Wednesday, September 11, 2013

Never Forget

 The symbols on the flag are meant to encompass all those lost that day — forty yellow stars for those who died on United Flight 93, which crashed in Shanksville, Pennsylvania, the five-sided figure to represent the Pentagon, and at the center of the flag are the Twin Towers.

Today, on the twelfth anniversary of the terrorist attack on our country, we remember all the victims of the Twin Towers, the Pentagon, and United Flight 93, as well as all the brave men and women who rushed in without thinking to try to save as many as possible, even sacrificing their own lives. We honor those who serve in our military, those who couldn't wait to sign up to make a difference, and all their families left behind in the states to wait and wonder. 

I'll always remember where I was the day the towers fell. I was 6 months pregnant with my first child, driving in to work as a customer service rep for MCI (remember them?). It was announced that a plane had crashed, but obviously nobody knew what was going on or the seriousness. I think the DJ's were even joking a little bit...again, no one knew this was a big deal. I get to work around 7:30 and get on the phones. There were only a few girl had a mini tv...but wasn't getting any information. An hour or so into my shift, we were literally getting zero calls. That's never happened before or after! We might have a slow day...maybe 5, 10 minutes between most 15...but we didn't get any! That's how we knew something big was going on. We were really cut off from most information...finally around 10:00 or 11:00 they shut down the call center.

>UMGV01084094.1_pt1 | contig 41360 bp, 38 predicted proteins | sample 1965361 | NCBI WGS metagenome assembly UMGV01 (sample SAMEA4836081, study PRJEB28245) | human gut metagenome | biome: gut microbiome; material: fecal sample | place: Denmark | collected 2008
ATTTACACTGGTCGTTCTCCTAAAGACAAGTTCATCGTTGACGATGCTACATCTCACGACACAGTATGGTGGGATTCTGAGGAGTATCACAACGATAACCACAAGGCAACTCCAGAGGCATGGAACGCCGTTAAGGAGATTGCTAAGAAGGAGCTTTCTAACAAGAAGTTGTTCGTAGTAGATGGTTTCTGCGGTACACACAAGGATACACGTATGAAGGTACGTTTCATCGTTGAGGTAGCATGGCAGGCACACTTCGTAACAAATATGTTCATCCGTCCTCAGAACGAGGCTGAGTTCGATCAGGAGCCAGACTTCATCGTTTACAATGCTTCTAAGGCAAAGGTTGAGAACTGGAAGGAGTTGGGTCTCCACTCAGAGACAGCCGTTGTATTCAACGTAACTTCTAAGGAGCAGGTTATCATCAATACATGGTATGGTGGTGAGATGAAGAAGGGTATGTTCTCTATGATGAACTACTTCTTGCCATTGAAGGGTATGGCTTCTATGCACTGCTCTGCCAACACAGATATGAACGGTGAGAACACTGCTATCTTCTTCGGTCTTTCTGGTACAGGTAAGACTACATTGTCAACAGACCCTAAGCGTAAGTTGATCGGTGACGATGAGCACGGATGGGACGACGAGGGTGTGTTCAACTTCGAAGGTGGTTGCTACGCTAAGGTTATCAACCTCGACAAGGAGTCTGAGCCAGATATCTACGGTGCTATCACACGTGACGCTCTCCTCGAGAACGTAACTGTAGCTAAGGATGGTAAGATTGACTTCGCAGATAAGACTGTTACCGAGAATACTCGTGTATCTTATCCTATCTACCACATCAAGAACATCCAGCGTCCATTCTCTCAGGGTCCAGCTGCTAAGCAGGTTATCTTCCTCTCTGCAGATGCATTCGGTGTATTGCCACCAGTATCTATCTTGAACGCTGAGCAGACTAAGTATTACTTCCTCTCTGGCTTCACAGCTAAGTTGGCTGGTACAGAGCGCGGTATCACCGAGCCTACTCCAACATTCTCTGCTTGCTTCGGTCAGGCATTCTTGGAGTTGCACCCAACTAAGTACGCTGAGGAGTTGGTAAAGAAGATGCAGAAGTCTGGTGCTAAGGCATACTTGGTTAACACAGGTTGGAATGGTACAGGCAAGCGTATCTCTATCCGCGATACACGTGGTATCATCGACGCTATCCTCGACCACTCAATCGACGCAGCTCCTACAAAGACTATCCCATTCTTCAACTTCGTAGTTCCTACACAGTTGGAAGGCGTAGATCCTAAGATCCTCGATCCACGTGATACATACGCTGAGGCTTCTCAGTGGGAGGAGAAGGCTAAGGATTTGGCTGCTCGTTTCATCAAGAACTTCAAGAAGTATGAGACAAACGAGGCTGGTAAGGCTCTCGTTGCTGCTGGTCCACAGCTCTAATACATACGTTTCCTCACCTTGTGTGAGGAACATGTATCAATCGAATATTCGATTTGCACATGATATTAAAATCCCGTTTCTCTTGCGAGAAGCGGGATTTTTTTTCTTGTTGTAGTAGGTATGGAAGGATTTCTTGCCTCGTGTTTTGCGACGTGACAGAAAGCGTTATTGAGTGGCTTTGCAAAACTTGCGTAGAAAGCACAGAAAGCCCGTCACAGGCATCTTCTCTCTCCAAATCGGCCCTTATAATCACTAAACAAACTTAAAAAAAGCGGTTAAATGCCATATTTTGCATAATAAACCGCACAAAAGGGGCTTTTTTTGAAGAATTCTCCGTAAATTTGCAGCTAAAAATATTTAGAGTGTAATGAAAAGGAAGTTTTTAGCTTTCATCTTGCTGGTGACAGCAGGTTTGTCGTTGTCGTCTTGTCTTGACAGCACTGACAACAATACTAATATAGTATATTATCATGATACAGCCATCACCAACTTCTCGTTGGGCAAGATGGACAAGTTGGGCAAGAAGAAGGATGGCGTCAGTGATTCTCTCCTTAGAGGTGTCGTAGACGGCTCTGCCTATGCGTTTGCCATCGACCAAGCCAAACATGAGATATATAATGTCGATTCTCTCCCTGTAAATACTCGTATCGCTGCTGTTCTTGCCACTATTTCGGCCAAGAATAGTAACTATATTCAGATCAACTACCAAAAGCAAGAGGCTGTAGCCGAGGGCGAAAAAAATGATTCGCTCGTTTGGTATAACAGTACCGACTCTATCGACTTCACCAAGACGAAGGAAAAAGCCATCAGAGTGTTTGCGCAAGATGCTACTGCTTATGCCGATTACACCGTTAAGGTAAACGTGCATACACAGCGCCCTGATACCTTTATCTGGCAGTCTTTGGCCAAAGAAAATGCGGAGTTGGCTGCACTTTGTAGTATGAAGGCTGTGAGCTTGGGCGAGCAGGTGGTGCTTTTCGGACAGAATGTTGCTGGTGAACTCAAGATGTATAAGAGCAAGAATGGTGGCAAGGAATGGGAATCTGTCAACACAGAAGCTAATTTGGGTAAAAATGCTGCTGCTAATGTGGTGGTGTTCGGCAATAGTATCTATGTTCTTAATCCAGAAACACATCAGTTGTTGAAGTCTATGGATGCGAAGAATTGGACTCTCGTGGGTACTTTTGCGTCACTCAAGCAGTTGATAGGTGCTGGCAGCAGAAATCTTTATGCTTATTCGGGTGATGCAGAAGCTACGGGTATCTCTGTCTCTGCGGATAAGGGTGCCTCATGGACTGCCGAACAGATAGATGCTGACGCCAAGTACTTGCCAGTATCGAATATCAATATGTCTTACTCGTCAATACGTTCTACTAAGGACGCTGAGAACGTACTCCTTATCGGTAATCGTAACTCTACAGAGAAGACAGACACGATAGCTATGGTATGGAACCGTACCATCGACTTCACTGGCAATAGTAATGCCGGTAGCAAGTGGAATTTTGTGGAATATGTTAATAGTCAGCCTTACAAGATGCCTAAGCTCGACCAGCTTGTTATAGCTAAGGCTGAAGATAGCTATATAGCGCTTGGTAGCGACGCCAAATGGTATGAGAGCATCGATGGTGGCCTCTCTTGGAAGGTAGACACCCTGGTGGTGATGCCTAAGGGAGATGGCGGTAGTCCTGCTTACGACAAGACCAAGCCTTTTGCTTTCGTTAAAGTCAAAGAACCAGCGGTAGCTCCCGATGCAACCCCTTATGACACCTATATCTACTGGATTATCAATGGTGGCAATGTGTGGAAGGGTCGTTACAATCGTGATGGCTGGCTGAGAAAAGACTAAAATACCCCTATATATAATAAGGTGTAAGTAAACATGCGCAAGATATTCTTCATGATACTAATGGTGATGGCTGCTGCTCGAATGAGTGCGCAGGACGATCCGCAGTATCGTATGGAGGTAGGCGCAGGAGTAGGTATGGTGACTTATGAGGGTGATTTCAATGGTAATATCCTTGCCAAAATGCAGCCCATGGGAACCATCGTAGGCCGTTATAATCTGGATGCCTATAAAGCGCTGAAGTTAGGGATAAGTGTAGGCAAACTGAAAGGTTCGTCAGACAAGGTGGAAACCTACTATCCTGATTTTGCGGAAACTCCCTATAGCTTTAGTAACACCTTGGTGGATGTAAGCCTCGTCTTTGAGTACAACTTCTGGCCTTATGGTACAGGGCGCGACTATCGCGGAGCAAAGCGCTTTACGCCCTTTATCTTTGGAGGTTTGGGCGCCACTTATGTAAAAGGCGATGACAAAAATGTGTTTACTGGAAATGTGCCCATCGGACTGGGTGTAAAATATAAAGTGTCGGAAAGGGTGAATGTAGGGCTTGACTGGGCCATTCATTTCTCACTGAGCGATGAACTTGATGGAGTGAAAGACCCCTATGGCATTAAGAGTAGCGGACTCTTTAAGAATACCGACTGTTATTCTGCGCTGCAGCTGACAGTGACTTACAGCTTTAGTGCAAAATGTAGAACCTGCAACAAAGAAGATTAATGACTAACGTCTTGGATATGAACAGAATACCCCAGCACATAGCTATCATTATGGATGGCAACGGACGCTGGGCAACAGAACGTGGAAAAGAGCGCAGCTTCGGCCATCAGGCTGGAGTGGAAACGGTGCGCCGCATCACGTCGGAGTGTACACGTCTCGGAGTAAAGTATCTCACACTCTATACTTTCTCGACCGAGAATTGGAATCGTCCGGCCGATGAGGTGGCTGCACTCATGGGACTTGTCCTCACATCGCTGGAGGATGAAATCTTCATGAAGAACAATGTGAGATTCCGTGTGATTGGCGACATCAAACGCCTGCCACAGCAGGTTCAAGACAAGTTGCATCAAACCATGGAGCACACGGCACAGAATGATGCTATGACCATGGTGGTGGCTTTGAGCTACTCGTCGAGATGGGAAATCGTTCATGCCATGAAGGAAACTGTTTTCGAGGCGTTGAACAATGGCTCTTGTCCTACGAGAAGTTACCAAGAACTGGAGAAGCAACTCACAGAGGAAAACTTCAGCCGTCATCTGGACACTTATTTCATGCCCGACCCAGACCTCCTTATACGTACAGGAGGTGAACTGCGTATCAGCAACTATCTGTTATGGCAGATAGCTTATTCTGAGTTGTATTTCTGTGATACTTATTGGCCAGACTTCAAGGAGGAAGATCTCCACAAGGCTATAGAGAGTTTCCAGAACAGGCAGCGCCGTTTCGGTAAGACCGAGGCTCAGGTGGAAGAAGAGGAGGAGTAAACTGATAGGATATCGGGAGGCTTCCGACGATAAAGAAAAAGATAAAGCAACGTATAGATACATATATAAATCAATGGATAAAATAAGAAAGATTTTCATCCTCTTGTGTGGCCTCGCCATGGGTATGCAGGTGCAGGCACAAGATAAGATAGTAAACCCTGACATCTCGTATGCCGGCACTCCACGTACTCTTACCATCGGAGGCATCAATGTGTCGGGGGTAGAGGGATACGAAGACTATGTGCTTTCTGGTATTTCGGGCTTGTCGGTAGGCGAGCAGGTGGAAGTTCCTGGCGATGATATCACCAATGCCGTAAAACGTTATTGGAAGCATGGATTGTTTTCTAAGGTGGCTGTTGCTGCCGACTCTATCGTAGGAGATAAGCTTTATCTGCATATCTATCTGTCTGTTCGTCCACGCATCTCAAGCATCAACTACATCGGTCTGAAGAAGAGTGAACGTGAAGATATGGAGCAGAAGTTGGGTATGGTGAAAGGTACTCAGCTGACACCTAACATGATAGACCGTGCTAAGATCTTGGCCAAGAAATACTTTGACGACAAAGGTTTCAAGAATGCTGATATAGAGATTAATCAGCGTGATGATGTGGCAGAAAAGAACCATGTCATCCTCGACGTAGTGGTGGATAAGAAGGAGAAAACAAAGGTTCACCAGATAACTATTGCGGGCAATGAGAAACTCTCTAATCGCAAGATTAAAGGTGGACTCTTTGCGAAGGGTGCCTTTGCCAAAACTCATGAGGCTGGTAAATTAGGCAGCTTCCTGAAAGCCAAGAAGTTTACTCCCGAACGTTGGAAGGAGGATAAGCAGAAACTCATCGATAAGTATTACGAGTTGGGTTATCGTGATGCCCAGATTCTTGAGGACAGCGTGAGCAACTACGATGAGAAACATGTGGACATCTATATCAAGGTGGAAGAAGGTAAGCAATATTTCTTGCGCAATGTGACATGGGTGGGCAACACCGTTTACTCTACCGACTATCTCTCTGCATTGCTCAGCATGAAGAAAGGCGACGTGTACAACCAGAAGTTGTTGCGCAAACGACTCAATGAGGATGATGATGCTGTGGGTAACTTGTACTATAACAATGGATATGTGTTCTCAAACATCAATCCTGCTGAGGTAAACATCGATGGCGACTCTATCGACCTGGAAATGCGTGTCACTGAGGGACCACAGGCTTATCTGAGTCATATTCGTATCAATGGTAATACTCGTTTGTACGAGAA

I headed outside, honestly, a little happy to be going home early, still not understanding the significance. David was actually outside waiting for me. He'd been watching the news, and he knew we'd been attacked. He was coming to get me, not knowing my work had shut down...he just knew we should be together. We headed over my mother-in-law's house and basically watched the news all day. I remember Dad was working in Utah at the time...he had a hard time getting home what with all the air traffic shut down. It took him a few days, if I remember right. 

I remember watching the footage, horror-struck and crying...the worst was watching people jump on live TV...I couldn't bear to watch it. One image that really stands out was seeing people run out of the smoke just completely covered in light gray dust. It was truly a terrible day...yet seeing the courage of all the first responders was so moving. I remember thinking how courageous they were. 

Today, looking back, I can only remember, weep, and pray for all the families affected by this atrocity. I hope we always remember not just the sadness, but the way we felt seeing the strength and bravery of all who helped that day.